We all knew it was coming but the news was finally made official on June 16: PAX Aust and PAX West have been cancelled (*insert sad face*)… and replaced with something even bigger: PAX ONLINE 2020!! It’s not enough to create a huge virtual event; they are going to bring the Northern and Southern Hemispheres together and create the ultimate global gaming event 24 hours a day over 9 days ALL FOR FREE.
Okay, okay. Everyone, calm down a bit. This is some absolutely out-there news and I need a minute to process it. The COVID-19 Pandemic has changed how we do a lot of things, including big social events like conventions. This virus is damn horrible and I wouldn’t wish even the mildest version on anyone. Most of us understand as they close down events, they are doing it for our health and safety AND to limit the impact on hospitals and health providers.
So, when they announced PAX Aust was cancelled for 2020, my mood was:
I mean, we already knew PAX West was on tenterhooks, and here in Australia, everything is being cancelled including protests (but not football–don’t ask).
PAX Aust is, however, one of the biggest gaming events in Australia (if not The Biggest). Many indie developers of both video games and tabletop games LIVE for PAX; mostly because there really is nothing else like it in Australia and flights to anywhere other than Bali and New Zealand are really expensive.
This “PAX Online” could be a real boon for everyone, not just the Aussies. In fact, I think there may be many more international parties attending this event. So let’s have a look at what is included.
What’s On the Schedule?
PAX Online is the combination of PAX Aust and PAX West with added support from EGX (the largest gaming event in the UK). It will be a digital space encompassing everything to do with gaming, streaming live 24-hours for 9-days (Sept 12 to Sept 20). This would normally be an exhausting effort but by splitting their work across three separate time-zones, it is going to be pretty smooth.
According to the Press Release, there will still be plenty of demos, esports tournaments, and indie showcase opportunities. They are lining up game reveals and hands-on experiences, as well as the opportunity to speak with developers about the experience. They have also opened for Panel Submissions, so there will still be plenty of community discussion and workshops–one of my fave features of PAX, both to attend and present.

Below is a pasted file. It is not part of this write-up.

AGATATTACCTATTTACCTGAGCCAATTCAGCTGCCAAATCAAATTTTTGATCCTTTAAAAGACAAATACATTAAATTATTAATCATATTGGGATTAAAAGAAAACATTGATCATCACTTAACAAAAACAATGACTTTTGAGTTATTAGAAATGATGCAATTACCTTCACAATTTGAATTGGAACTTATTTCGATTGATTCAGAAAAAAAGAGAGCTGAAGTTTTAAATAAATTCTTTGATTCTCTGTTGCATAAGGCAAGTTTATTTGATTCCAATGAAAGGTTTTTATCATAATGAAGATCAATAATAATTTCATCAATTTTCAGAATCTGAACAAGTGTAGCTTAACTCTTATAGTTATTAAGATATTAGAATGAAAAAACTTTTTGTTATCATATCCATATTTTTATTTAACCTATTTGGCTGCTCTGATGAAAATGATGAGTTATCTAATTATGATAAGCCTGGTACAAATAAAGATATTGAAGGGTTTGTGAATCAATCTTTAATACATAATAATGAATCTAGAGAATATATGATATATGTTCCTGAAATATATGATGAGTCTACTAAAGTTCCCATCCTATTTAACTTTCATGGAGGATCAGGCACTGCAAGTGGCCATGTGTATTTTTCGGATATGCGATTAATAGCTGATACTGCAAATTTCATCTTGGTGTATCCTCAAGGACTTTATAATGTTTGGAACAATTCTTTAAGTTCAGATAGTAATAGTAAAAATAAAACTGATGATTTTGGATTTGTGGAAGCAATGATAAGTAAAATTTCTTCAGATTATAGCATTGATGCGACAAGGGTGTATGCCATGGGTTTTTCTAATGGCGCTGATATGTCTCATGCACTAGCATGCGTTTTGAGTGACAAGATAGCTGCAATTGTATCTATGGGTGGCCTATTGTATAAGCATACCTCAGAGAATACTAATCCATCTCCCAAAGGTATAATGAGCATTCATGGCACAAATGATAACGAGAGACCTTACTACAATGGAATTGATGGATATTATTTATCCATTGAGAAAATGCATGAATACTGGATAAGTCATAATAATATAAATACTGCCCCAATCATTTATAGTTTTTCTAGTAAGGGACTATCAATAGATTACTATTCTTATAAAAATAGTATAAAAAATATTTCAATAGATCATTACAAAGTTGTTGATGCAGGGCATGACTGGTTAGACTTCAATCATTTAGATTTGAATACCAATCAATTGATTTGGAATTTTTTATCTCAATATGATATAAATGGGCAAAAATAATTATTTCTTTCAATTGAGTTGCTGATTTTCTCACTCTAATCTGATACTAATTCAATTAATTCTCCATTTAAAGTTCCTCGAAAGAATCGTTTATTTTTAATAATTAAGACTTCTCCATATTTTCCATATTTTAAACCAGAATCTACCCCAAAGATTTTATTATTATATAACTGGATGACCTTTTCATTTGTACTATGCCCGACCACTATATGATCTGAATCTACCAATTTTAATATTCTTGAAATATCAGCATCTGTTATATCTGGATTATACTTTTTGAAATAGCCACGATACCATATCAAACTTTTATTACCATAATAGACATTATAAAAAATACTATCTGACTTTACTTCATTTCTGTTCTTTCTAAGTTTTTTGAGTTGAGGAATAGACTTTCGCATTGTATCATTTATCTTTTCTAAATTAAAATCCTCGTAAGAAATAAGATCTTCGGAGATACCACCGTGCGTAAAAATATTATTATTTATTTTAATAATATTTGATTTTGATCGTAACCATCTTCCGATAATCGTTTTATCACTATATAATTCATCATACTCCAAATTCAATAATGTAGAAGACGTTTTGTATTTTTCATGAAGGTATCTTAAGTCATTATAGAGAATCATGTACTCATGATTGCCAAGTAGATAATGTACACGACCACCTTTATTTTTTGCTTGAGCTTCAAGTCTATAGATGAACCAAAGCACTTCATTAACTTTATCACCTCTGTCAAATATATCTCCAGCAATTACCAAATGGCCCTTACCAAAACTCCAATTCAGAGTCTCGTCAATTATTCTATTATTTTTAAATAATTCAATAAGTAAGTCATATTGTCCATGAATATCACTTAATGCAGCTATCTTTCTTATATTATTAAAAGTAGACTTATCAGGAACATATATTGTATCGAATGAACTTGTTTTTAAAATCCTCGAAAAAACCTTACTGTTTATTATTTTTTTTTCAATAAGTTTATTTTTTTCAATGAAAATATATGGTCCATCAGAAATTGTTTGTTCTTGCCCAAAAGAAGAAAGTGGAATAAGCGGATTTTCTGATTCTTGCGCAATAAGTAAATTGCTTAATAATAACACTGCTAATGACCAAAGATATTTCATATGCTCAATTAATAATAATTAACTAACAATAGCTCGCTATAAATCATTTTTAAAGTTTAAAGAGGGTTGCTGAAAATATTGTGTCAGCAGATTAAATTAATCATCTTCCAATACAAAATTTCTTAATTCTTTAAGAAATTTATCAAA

And for those who can’t bear having a gap in your annual PAX Merchandise collection, there will still be plenty of loot to grab in the PAX Online Store.
What About Tabletop?
This is the one area I am REALLY curious to see how they manage it. Because tabletop games do not carry well into the digital setting. Sure, there are some games you can play online or you can set up a video camera with people and match your game to everyone else for each move but from personal experience, it is a pain in the meeple. When scanning the room for new tabletop games, my best results come from sitting down with the developers and other players, feeling the quality of the publishing, joking about the rules, and seeing the interaction in person. I know the PAX organisers feel the same way so I will trust them and wait to see how they manage this facet.
It is still early days; the news was only released June 16 and the event itself is a solid 3-months away. There will be plenty of hype leading up and plenty of opportunities to see what is involved. GeekMom and GeekDad have always loved PAX, attending almost every event across the globe. Who knows–maybe we might organise our own Global GeekMom / GeekDad Panel after all? Stay tuned for more news as it is made available.
Panel Submissions close July 24th–for more information found here.
Applications for developers to register for PAX Online Indie Showcase close July 17th–for more information found here.